What are going to be your biggest triggers and temptations? Going to Aunt Ally’s and making eye contact with her famous cheesecake? Walking into Starbucks?

Know what your triggers are so you can temporarily avoid them (it gets much easier in time), or so you call in some extra support. Speaking of which…

6. Have a preparation ritual

This was critical for me. Before any social event, I’d spend a few minutes re-connecting with my:

  • Triggers
  • “Why” (why I’m doing this, why it’s important, what it’s giving me)
  • Need for support

I’d also have a reward waiting for me when I got home, like a tasty sugar-free treat. On evenings out with friends, knowing that was there helped take the edge off. ☺

Spending a few minutes using this ritual before I went out always set me up for success. (I don’t need to do this anymore as it’s pretty effortless these days.)

7. Create new traditions (try new recipes)

There are actually still a lot of yummy options out there. Being sugar free doesn’t mean you can’t enjoy some sweet tasting treats when you want! I have several recipes I rely on, some of which my hubby says taste “like they have sugar in them.” But they don’t. 😉 Get on Google and have fun experimenting with some new recipes!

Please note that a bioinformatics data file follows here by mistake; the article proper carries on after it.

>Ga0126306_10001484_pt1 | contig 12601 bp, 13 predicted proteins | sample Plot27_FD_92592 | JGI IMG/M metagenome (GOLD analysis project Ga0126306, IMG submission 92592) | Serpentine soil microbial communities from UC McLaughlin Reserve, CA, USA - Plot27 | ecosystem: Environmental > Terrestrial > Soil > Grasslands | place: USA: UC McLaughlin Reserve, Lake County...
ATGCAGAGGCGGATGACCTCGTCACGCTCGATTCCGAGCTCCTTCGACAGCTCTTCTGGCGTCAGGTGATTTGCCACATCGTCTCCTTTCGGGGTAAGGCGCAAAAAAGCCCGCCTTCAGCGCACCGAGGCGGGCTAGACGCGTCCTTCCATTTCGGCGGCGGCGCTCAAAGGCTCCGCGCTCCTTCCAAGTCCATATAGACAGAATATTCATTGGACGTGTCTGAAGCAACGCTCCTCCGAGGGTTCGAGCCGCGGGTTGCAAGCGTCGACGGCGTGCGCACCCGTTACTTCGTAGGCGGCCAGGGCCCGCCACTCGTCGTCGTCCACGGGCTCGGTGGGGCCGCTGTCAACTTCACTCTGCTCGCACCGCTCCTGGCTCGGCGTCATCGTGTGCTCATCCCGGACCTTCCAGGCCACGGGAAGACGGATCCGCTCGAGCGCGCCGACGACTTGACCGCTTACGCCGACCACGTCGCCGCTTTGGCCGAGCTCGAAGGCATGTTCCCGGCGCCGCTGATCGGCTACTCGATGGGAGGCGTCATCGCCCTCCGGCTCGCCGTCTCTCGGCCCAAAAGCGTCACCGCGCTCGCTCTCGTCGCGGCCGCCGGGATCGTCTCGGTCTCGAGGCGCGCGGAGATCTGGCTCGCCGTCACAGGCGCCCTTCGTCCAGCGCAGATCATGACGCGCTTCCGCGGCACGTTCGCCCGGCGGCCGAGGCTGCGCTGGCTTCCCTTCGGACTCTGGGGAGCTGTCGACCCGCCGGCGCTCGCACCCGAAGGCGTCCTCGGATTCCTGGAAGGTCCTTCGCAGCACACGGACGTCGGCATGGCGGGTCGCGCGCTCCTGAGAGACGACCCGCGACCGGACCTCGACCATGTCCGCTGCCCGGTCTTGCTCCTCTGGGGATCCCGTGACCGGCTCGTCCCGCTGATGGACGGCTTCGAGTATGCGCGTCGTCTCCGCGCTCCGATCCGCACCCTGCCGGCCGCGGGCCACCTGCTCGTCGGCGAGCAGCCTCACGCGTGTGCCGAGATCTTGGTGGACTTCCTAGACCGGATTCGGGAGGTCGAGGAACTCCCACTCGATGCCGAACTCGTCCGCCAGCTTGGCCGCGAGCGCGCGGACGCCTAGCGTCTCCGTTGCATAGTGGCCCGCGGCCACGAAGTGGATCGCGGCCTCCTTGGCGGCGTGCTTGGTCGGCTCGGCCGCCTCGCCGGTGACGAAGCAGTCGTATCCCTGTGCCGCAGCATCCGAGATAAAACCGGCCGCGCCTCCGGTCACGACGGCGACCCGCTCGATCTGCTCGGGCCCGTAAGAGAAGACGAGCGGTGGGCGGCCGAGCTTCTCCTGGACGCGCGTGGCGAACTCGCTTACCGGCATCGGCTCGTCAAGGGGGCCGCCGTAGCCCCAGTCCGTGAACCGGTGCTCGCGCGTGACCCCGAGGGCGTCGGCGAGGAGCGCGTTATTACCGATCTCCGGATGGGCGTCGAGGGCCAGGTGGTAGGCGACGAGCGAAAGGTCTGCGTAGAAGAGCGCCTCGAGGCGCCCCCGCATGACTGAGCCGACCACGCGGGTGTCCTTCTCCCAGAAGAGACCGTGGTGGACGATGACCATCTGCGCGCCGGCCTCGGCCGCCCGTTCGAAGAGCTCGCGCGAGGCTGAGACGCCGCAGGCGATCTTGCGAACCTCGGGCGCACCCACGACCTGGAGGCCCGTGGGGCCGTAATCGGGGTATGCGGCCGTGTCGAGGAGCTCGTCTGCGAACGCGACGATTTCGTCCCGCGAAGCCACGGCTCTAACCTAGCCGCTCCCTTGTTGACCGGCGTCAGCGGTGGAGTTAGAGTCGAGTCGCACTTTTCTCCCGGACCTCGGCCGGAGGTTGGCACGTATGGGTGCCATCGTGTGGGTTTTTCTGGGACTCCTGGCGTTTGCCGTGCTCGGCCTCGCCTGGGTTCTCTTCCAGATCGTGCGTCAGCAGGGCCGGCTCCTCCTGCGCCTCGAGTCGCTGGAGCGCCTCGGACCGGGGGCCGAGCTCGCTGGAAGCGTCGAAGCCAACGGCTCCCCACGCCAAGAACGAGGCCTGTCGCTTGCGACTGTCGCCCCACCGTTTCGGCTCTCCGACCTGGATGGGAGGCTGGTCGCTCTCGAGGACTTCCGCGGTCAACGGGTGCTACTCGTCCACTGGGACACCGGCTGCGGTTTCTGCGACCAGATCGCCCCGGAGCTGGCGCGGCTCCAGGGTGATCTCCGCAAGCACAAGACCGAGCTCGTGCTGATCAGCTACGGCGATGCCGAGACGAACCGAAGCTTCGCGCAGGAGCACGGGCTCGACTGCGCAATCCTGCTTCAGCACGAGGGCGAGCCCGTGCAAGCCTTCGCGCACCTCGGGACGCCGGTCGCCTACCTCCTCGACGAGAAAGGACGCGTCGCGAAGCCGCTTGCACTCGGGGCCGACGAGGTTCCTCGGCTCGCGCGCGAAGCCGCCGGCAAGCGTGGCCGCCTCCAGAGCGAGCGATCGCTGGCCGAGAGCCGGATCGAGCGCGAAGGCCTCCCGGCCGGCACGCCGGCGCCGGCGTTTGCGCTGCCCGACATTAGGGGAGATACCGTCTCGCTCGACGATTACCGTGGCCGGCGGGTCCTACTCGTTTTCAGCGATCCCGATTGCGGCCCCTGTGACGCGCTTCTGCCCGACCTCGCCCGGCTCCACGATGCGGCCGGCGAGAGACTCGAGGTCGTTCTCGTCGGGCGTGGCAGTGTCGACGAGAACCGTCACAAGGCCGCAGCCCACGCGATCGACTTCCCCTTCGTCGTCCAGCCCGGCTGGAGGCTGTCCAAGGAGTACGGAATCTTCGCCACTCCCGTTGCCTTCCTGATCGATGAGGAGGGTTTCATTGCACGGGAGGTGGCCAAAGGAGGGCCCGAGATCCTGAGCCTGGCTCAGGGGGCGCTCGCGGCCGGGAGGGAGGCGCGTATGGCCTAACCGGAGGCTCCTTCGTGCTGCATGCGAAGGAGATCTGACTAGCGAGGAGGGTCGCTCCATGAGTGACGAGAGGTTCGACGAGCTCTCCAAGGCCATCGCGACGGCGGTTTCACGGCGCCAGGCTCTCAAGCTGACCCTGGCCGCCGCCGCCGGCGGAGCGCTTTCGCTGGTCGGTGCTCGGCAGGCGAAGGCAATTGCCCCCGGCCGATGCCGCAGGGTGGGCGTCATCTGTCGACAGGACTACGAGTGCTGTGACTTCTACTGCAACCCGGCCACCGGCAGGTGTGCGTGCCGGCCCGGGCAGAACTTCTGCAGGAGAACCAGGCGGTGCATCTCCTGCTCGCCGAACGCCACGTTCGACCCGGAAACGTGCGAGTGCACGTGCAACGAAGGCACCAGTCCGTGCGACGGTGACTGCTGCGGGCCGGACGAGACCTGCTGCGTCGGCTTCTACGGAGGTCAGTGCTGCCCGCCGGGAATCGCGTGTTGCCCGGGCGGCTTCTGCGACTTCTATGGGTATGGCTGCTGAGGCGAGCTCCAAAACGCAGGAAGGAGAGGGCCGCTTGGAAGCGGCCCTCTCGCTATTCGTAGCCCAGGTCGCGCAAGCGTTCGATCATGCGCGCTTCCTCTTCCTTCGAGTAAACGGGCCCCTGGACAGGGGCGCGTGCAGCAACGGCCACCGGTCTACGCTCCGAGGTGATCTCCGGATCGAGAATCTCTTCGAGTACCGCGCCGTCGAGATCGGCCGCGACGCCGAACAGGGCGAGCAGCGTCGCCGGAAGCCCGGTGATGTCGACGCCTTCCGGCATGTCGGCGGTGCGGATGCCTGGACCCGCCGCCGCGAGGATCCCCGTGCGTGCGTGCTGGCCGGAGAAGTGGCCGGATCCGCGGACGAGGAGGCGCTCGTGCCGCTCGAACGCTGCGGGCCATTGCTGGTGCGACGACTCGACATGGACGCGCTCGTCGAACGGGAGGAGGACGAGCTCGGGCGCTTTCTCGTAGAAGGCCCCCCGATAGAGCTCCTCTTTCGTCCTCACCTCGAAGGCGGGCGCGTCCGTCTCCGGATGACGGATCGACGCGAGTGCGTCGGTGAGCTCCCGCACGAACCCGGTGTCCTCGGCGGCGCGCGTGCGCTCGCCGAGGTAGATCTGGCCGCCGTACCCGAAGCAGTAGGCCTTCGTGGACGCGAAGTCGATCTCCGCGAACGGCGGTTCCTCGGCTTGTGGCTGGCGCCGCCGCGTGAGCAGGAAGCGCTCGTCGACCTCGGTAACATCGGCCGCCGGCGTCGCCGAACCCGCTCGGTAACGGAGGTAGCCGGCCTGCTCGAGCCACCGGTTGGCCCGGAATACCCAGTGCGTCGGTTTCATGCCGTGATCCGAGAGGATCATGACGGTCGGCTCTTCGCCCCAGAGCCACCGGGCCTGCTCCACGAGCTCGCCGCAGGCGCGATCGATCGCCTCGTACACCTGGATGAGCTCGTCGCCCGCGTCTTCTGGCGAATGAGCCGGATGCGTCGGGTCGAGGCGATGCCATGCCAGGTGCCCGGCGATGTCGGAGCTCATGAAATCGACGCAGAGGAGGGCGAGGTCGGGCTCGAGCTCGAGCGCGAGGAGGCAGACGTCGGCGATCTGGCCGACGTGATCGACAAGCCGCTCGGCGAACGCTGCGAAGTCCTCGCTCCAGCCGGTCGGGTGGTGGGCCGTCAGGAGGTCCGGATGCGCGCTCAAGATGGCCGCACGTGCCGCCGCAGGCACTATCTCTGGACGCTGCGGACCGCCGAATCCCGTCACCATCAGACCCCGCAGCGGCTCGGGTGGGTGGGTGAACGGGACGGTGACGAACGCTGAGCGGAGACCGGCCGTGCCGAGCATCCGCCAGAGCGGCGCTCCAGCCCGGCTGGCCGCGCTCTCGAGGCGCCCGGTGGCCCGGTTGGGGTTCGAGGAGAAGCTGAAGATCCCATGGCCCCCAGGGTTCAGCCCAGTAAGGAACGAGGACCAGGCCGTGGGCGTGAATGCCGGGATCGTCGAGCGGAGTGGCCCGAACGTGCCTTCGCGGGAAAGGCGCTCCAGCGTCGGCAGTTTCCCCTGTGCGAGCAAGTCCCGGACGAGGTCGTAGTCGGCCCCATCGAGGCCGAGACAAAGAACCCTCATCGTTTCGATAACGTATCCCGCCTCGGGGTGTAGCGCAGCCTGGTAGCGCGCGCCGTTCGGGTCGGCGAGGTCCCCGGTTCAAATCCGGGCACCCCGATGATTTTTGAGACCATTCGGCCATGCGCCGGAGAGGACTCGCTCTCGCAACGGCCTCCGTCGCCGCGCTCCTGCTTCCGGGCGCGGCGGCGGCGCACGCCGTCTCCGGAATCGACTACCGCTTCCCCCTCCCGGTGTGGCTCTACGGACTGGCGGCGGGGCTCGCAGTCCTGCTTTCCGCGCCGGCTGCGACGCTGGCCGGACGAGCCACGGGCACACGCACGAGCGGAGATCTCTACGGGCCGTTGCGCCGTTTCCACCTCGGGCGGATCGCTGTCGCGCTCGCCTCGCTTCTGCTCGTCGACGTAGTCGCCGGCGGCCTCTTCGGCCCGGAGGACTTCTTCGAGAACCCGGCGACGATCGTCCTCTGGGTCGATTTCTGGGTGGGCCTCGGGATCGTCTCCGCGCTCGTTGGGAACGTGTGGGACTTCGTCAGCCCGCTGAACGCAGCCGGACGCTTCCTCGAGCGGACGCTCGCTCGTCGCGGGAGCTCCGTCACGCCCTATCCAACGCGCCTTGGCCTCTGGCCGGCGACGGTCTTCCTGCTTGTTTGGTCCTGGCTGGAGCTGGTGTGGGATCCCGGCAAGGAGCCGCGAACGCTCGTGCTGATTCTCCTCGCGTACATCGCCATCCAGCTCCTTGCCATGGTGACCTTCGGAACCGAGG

8. Know your body

At the start of my journey, one of my biggest lessons was eating for what my body needed, not for my spiritual or other beliefs. When you learn to listen to what foods your body needs, you’ll have fewer cravings. For example, I would love to be a vegetarian, but it does not work for my body. Eating organic, grass-fed meat does. When I eat that way, I feel satisfied.

If you’re hungry an hour after you’ve eaten a meal, or you’re always snacking, your body likely isn’t getting what it needs nutritionally. Start listening to what your body has to say by how it’s responding when you do eat (bloating, gas, hunger levels, cravings, satiation, and more).

If you have any questions about quitting sugar, feel free to reach out or to attend the workshop this Saturday, Kicking Sugar with Kundalini. The tools I’m teaching in the workshop literally spared me in my darkest moments in this journey, and kept me sane and committed during the detox process. I’d love to share them with you!

About Molly

Molly Hamill, MAMolly Hamill, MA, is a certified life coach, Kundalini yogini and mediation enthusiast. She works with people around the country helping them lose their stress and feel their best. After recovering from her own health journey (Hashimoto's Hypothyroiditis, Adrenal Fatigue, and Leaky Gut), she is especially passionate about helping others establish mindsets and habits that support their health and happiness. For more information about Molly, get her weekly emails (sign up in green bar below), follow her on her Instagram and Facebook page, or chat with her in her private Facebook group, where she posts daily to help keep you connected with truth, dreams and desires. Prior to breaking free of the 9-5 life, she was an award-winning human resources executive for a national healthcare company.